In Canada, National Aboriginal Day is held on the same day as (northern) summer solstice to celebrate language, culture, and tradition on the longest day of the year. In 1996, then Governor-General of Canada, Roméo LeBlanc, proclaimed June 21 as National Aboriginal Day since 1996, although the day is not a statutory holiday across the country. Events in the Vancouver area were also held the previous weekend as part of National Aboriginal Celebration, including an all-Saturday event at Canada Place. I highlight the performance by Pascale Goodrich-Black and La Vallée des Loups, also as part of the simultaneous Festival d’été francophone de Vancouver (Summer Francophone Festival of Vancouver).
The Canadian Prime Minister announced that as of 2018 the National Aboriginal Day will be modified to become National Indigenous Peoples Day to include First Nations, Inuit, and Métis indigenous peoples.
Traditional carving with Jody Broomfield (#CoastSalish Squamish, @salishart). He is working on this cedar carving which will be unveiled 28 June at Norgate Community Elementary School in North Vancouver. Long before the school's construction, the area used to have large fields of wild berries. The carving depicts a First Nations woman picking berries from those same fields. Broomfield says new berries will be planted near and around the carving, and the school's students will be responsible for cultivating and gathering the berries. National Aboriginal Celebration at Canada Place, Vancouver, 🇨🇦 – 17 Jun 2017 (© HL).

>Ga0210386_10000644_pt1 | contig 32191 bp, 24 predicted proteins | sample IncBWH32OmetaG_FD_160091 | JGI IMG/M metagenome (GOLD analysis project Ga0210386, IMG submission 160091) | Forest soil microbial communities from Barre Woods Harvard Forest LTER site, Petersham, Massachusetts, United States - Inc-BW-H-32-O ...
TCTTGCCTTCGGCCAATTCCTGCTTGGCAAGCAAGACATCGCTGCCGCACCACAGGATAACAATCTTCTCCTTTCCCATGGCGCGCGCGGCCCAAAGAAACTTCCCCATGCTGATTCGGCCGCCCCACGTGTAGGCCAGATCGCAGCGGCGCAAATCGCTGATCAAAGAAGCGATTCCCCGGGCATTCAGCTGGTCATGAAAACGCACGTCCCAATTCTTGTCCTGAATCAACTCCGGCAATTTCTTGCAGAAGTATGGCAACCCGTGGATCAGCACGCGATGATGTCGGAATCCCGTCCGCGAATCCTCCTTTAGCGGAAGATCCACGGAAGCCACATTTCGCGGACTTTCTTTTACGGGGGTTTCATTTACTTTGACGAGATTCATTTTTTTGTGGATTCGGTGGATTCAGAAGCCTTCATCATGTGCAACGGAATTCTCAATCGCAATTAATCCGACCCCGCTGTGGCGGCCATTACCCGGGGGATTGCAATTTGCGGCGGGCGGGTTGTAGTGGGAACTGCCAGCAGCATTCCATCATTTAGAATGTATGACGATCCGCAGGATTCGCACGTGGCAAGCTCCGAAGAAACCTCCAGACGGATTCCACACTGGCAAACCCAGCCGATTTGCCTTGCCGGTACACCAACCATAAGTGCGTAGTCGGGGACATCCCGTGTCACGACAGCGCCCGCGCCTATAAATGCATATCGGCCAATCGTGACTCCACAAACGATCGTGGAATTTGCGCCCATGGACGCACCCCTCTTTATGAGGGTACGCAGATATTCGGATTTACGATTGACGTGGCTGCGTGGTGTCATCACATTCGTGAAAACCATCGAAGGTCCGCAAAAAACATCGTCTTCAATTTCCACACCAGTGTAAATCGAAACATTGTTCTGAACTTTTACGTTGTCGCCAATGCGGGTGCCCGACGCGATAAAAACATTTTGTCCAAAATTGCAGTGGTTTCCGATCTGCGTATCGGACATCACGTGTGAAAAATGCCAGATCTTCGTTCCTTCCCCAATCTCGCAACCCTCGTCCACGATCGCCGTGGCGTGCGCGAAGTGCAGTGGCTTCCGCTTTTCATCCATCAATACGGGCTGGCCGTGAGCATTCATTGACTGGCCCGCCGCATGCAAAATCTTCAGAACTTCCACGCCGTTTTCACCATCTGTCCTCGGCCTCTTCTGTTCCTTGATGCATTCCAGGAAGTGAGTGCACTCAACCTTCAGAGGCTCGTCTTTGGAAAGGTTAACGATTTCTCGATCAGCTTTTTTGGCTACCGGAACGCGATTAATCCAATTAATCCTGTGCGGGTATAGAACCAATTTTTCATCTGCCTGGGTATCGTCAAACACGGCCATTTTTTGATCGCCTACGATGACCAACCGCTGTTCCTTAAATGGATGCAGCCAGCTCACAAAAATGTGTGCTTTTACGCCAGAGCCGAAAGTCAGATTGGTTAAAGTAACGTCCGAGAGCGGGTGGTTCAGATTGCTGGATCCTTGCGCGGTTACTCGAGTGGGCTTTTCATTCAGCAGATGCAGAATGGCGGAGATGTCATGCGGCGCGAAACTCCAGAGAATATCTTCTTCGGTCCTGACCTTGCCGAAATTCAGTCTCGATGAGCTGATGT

Port of Metro Vancouver mascot, Salty the Seagull, welcomes visitors to the National Aboriginal Celebration at Canada Place. Near this location on the old shoreline would’ve been the First Nations village of Puck-ahls (Puckaals), meaning “white rocks”. In the background are Burrard Inlet (Salish Sea) and the North Shore mountains. Vancouver, BC, 🇨🇦 – 17 Jun 2017 (© HL).
I made the pictures and video on 17 June 2017. This post appears on Fotoeins Fotografie at fotoeins.com as http://wp.me/p1BIdT-a2j.